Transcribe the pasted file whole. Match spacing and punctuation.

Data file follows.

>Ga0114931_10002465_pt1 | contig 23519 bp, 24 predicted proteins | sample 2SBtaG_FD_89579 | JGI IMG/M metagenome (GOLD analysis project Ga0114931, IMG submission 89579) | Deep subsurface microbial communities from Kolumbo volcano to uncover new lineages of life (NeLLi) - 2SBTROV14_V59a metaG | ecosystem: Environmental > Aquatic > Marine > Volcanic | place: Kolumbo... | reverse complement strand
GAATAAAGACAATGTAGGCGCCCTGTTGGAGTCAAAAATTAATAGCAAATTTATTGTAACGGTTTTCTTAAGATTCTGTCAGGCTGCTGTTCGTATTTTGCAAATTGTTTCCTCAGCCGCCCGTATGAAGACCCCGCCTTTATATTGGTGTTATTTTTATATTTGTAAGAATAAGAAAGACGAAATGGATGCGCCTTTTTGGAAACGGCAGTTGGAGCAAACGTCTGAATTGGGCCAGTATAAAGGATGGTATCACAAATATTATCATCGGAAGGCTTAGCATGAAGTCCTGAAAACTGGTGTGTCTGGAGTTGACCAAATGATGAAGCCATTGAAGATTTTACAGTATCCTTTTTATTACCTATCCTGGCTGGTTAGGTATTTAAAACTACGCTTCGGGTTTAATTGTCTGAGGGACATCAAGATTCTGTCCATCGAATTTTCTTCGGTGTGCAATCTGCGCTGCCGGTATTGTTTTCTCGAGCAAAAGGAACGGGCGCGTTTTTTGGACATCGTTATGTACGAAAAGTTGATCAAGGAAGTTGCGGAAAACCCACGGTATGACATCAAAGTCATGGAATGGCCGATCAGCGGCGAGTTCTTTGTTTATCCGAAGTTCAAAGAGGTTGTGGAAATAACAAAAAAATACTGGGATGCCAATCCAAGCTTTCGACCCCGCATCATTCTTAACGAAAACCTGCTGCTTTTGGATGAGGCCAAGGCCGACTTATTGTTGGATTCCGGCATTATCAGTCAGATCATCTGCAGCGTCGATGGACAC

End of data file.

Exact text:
>Ga0114931_10002465_pt1 | contig 23519 bp, 24 predicted proteins | sample 2SBtaG_FD_89579 | JGI IMG/M metagenome (GOLD analysis project Ga0114931, IMG submission 89579) | Deep subsurface microbial communities from Kolumbo volcano to uncover new lineages of life (NeLLi) - 2SBTROV14_V59a metaG | ecosystem: Environmental > Aquatic > Marine > Volcanic | place: Kolumbo... | reverse complement strand
GAATAAAGACAATGTAGGCGCCCTGTTGGAGTCAAAAATTAATAGCAAATTTATTGTAACGGTTTTCTTAAGATTCTGTCAGGCTGCTGTTCGTATTTTGCAAATTGTTTCCTCAGCCGCCCGTATGAAGACCCCGCCTTTATATTGGTGTTATTTTTATATTTGTAAGAATAAGAAAGACGAAATGGATGCGCCTTTTTGGAAACGGCAGTTGGAGCAAACGTCTGAATTGGGCCAGTATAAAGGATGGTATCACAAATATTATCATCGGAAGGCTTAGCATGAAGTCCTGAAAACTGGTGTGTCTGGAGTTGACCAAATGATGAAGCCATTGAAGATTTTACAGTATCCTTTTTATTACCTATCCTGGCTGGTTAGGTATTTAAAACTACGCTTCGGGTTTAATTGTCTGAGGGACATCAAGATTCTGTCCATCGAATTTTCTTCGGTGTGCAATCTGCGCTGCCGGTATTGTTTTCTCGAGCAAAAGGAACGGGCGCGTTTTTTGGACATCGTTATGTACGAAAAGTTGATCAAGGAAGTTGCGGAAAACCCACGGTATGACATCAAAGTCATGGAATGGCCGATCAGCGGCGAGTTCTTTGTTTATCCGAAGTTCAAAGAGGTTGTGGAAATAACAAAAAAATACTGGGATGCCAATCCAAGCTTTCGACCCCGCATCATTCTTAACGAAAACCTGCTGCTTTTGGATGAGGCCAAGGCCGACTTATTGTTGGATTCCGGCATTATCAGTCAGATCATCTGCAGCGTCGATGGACAC